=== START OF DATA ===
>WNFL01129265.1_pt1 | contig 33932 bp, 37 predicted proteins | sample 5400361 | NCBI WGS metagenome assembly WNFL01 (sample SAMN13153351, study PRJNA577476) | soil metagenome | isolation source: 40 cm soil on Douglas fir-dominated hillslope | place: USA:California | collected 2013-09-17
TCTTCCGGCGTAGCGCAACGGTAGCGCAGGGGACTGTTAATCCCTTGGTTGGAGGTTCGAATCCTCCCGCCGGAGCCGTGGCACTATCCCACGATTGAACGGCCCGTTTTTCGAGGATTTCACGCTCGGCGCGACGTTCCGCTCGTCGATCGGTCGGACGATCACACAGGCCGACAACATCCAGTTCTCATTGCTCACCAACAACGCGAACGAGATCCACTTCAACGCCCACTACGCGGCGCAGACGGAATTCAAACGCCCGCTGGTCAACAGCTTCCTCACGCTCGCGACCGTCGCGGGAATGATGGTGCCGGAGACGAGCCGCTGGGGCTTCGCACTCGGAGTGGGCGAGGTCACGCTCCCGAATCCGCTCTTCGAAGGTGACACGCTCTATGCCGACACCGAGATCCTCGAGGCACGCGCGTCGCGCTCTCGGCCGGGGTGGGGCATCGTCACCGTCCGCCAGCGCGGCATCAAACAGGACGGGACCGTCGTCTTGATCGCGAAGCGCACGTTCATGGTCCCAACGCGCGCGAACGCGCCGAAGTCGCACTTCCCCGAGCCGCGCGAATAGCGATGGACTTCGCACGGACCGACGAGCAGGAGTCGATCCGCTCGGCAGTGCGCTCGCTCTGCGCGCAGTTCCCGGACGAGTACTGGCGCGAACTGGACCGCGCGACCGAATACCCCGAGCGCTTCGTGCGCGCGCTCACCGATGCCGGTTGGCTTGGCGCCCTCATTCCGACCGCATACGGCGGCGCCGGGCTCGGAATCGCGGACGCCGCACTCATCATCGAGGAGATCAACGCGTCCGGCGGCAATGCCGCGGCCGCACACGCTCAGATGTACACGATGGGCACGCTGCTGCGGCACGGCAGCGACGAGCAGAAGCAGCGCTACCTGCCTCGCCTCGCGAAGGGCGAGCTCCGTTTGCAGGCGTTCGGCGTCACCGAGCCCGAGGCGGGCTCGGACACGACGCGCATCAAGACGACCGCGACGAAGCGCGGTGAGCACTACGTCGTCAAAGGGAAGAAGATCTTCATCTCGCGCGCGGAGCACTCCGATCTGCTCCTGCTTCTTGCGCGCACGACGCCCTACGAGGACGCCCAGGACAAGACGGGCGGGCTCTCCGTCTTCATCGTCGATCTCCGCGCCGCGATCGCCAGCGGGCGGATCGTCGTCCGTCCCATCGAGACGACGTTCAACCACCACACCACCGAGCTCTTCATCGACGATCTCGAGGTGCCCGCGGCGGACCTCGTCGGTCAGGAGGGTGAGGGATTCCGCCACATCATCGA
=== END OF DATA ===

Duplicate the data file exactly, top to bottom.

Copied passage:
>WNFL01129265.1_pt1 | contig 33932 bp, 37 predicted proteins | sample 5400361 | NCBI WGS metagenome assembly WNFL01 (sample SAMN13153351, study PRJNA577476) | soil metagenome | isolation source: 40 cm soil on Douglas fir-dominated hillslope | place: USA:California | collected 2013-09-17
TCTTCCGGCGTAGCGCAACGGTAGCGCAGGGGACTGTTAATCCCTTGGTTGGAGGTTCGAATCCTCCCGCCGGAGCCGTGGCACTATCCCACGATTGAACGGCCCGTTTTTCGAGGATTTCACGCTCGGCGCGACGTTCCGCTCGTCGATCGGTCGGACGATCACACAGGCCGACAACATCCAGTTCTCATTGCTCACCAACAACGCGAACGAGATCCACTTCAACGCCCACTACGCGGCGCAGACGGAATTCAAACGCCCGCTGGTCAACAGCTTCCTCACGCTCGCGACCGTCGCGGGAATGATGGTGCCGGAGACGAGCCGCTGGGGCTTCGCACTCGGAGTGGGCGAGGTCACGCTCCCGAATCCGCTCTTCGAAGGTGACACGCTCTATGCCGACACCGAGATCCTCGAGGCACGCGCGTCGCGCTCTCGGCCGGGGTGGGGCATCGTCACCGTCCGCCAGCGCGGCATCAAACAGGACGGGACCGTCGTCTTGATCGCGAAGCGCACGTTCATGGTCCCAACGCGCGCGAACGCGCCGAAGTCGCACTTCCCCGAGCCGCGCGAATAGCGATGGACTTCGCACGGACCGACGAGCAGGAGTCGATCCGCTCGGCAGTGCGCTCGCTCTGCGCGCAGTTCCCGGACGAGTACTGGCGCGAACTGGACCGCGCGACCGAATACCCCGAGCGCTTCGTGCGCGCGCTCACCGATGCCGGTTGGCTTGGCGCCCTCATTCCGACCGCATACGGCGGCGCCGGGCTCGGAATCGCGGACGCCGCACTCATCATCGAGGAGATCAACGCGTCCGGCGGCAATGCCGCGGCCGCACACGCTCAGATGTACACGATGGGCACGCTGCTGCGGCACGGCAGCGACGAGCAGAAGCAGCGCTACCTGCCTCGCCTCGCGAAGGGCGAGCTCCGTTTGCAGGCGTTCGGCGTCACCGAGCCCGAGGCGGGCTCGGACACGACGCGCATCAAGACGACCGCGACGAAGCGCGGTGAGCACTACGTCGTCAAAGGGAAGAAGATCTTCATCTCGCGCGCGGAGCACTCCGATCTGCTCCTGCTTCTTGCGCGCACGACGCCCTACGAGGACGCCCAGGACAAGACGGGCGGGCTCTCCGTCTTCATCGTCGATCTCCGCGCCGCGATCGCCAGCGGGCGGATCGTCGTCCGTCCCATCGAGACGACGTTCAACCACCACACCACCGAGCTCTTCATCGACGATCTCGAGGTGCCCGCGGCGGACCTCGTCGGTCAGGAGGGTGAGGGATTCCGCCACATCATCGA